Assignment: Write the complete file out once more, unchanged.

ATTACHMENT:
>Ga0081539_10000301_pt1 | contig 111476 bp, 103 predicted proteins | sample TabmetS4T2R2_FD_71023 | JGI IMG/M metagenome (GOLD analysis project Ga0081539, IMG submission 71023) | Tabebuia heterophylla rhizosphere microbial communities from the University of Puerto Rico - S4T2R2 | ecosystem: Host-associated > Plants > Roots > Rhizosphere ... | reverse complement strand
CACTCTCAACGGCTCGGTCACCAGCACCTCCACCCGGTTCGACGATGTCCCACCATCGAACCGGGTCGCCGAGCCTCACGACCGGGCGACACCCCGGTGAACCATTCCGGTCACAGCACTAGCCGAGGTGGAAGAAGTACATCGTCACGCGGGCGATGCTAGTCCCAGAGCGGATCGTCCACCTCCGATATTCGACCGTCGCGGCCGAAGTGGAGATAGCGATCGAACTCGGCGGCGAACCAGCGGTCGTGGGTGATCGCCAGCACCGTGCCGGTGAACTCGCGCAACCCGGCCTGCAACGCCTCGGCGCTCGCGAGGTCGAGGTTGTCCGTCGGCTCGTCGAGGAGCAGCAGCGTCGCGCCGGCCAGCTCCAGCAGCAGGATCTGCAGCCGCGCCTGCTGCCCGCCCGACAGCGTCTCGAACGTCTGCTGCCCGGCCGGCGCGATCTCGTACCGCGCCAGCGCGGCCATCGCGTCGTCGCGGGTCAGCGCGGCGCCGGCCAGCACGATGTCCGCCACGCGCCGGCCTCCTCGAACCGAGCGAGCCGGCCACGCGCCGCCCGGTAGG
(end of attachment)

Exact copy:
>Ga0081539_10000301_pt1 | contig 111476 bp, 103 predicted proteins | sample TabmetS4T2R2_FD_71023 | JGI IMG/M metagenome (GOLD analysis project Ga0081539, IMG submission 71023) | Tabebuia heterophylla rhizosphere microbial communities from the University of Puerto Rico - S4T2R2 | ecosystem: Host-associated > Plants > Roots > Rhizosphere ... | reverse complement strand
CACTCTCAACGGCTCGGTCACCAGCACCTCCACCCGGTTCGACGATGTCCCACCATCGAACCGGGTCGCCGAGCCTCACGACCGGGCGACACCCCGGTGAACCATTCCGGTCACAGCACTAGCCGAGGTGGAAGAAGTACATCGTCACGCGGGCGATGCTAGTCCCAGAGCGGATCGTCCACCTCCGATATTCGACCGTCGCGGCCGAAGTGGAGATAGCGATCGAACTCGGCGGCGAACCAGCGGTCGTGGGTGATCGCCAGCACCGTGCCGGTGAACTCGCGCAACCCGGCCTGCAACGCCTCGGCGCTCGCGAGGTCGAGGTTGTCCGTCGGCTCGTCGAGGAGCAGCAGCGTCGCGCCGGCCAGCTCCAGCAGCAGGATCTGCAGCCGCGCCTGCTGCCCGCCCGACAGCGTCTCGAACGTCTGCTGCCCGGCCGGCGCGATCTCGTACCGCGCCAGCGCGGCCATCGCGTCGTCGCGGGTCAGCGCGGCGCCGGCCAGCACGATGTCCGCCACGCGCCGGCCTCCTCGAACCGAGCGAGCCGGCCACGCGCCGCCCGGTAGG